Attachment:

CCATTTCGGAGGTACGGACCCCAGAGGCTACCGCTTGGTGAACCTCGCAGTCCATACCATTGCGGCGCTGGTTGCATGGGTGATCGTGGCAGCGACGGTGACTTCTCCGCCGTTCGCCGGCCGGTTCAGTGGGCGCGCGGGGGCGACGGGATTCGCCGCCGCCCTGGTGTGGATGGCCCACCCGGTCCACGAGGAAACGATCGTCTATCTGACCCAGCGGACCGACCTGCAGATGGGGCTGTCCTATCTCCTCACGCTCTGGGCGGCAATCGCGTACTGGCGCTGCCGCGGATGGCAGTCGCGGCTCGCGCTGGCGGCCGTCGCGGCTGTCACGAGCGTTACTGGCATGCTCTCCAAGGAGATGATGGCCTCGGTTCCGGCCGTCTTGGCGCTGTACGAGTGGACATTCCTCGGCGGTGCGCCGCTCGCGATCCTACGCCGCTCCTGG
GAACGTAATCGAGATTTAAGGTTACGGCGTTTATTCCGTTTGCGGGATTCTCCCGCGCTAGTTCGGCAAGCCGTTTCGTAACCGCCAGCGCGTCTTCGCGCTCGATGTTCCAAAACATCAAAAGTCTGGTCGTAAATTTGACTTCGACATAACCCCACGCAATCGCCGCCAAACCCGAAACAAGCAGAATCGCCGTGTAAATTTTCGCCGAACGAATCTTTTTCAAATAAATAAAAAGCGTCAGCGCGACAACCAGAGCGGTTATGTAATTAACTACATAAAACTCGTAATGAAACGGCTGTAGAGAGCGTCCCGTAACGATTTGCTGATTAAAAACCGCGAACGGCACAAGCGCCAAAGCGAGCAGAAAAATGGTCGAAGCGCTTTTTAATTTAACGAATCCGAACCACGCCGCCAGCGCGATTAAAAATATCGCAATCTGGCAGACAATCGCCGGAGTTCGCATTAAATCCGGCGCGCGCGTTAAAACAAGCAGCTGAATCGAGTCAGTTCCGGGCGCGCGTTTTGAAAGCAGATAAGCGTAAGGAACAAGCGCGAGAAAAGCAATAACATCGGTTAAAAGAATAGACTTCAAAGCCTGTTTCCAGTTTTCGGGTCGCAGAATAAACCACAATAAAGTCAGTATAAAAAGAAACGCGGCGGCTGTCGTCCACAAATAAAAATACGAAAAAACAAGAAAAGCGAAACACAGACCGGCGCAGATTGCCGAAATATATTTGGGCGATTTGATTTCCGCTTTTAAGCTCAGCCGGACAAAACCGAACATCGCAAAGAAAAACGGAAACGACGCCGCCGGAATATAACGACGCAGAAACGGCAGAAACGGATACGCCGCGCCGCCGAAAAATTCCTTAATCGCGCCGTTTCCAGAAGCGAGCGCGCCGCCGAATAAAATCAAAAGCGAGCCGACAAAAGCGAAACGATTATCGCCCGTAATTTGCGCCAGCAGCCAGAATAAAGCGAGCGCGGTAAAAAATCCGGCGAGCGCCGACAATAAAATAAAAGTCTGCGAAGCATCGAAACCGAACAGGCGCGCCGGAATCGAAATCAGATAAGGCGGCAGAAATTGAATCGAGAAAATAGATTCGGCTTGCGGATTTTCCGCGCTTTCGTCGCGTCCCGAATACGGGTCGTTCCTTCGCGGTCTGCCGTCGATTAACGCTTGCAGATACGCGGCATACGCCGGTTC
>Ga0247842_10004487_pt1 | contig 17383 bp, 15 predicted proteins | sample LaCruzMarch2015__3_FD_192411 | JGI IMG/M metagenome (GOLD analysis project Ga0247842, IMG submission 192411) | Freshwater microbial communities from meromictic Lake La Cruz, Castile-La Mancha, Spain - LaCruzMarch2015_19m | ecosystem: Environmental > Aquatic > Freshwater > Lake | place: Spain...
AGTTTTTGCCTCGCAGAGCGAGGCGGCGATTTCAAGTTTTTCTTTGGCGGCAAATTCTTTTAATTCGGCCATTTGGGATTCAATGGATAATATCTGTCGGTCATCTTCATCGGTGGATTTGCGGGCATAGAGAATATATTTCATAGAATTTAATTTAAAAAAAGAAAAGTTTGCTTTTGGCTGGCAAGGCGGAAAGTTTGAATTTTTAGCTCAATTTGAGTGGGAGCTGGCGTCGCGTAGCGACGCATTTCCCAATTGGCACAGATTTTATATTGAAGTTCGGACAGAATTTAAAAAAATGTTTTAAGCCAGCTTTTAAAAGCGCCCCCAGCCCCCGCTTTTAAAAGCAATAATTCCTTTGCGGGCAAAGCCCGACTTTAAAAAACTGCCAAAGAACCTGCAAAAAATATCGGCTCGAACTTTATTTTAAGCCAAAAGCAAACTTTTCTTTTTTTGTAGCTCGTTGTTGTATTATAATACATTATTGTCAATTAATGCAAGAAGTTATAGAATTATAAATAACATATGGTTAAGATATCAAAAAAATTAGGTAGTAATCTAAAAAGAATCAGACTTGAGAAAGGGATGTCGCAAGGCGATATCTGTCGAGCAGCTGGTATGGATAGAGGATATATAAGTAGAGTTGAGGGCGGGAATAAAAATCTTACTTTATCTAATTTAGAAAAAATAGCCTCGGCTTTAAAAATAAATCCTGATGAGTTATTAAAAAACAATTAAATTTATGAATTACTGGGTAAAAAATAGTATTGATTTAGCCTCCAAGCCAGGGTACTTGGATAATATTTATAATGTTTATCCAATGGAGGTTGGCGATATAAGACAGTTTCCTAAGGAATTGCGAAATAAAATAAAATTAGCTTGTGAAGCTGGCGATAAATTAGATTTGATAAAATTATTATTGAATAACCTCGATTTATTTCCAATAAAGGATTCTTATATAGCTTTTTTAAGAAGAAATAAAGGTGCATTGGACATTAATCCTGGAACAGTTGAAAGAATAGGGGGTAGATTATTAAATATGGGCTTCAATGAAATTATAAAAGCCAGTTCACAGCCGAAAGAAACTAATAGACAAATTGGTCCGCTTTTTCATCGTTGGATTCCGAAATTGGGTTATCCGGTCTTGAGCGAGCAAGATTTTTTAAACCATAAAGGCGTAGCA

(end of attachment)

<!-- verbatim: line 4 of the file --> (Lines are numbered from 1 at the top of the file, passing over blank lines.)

AGTTTTTGCCTCGCAGAGCGAGGCGGCGATTTCAAGTTTTTCTTTGGCGGCAAATTCTTTTAATTCGGCCATTTGGGATTCAATGGATAATATCTGTCGGTCATCTTCATCGGTGGATTTGCGGGCATAGAGAATATATTTCATAGAATTTAATTTAAAAAAAGAAAAGTTTGCTTTTGGCTGGCAAGGCGGAAAGTTTGAATTTTTAGCTCAATTTGAGTGGGAGCTGGCGTCGCGTAGCGACGCATTTCCCAATTGGCACAGATTTTATATTGAAGTTCGGACAGAATTTAAAAAAATGTTTTAAGCCAGCTTTTAAAAGCGCCCCCAGCCCCCGCTTTTAAAAGCAATAATTCCTTTGCGGGCAAAGCCCGACTTTAAAAAACTGCCAAAGAACCTGCAAAAAATATCGGCTCGAACTTTATTTTAAGCCAAAAGCAAACTTTTCTTTTTTTGTAGCTCGTTGTTGTATTATAATACATTATTGTCAATTAATGCAAGAAGTTATAGAATTATAAATAACATATGGTTAAGATATCAAAAAAATTAGGTAGTAATCTAAAAAGAATCAGACTTGAGAAAGGGATGTCGCAAGGCGATATCTGTCGAGCAGCTGGTATGGATAGAGGATATATAAGTAGAGTTGAGGGCGGGAATAAAAATCTTACTTTATCTAATTTAGAAAAAATAGCCTCGGCTTTAAAAATAAATCCTGATGAGTTATTAAAAAACAATTAAATTTATGAATTACTGGGTAAAAAATAGTATTGATTTAGCCTCCAAGCCAGGGTACTTGGATAATATTTATAATGTTTATCCAATGGAGGTTGGCGATATAAGACAGTTTCCTAAGGAATTGCGAAATAAAATAAAATTAGCTTGTGAAGCTGGCGATAAATTAGATTTGATAAAATTATTATTGAATAACCTCGATTTATTTCCAATAAAGGATTCTTATATAGCTTTTTTAAGAAGAAATAAAGGTGCATTGGACATTAATCCTGGAACAGTTGAAAGAATAGGGGGTAGATTATTAAATATGGGCTTCAATGAAATTATAAAAGCCAGTTCACAGCCGAAAGAAACTAATAGACAAATTGGTCCGCTTTTTCATCGTTGGATTCCGAAATTGGGTTATCCGGTCTTGAGCGAGCAAGATTTTTTAAACCATAAAGGCGTAGCA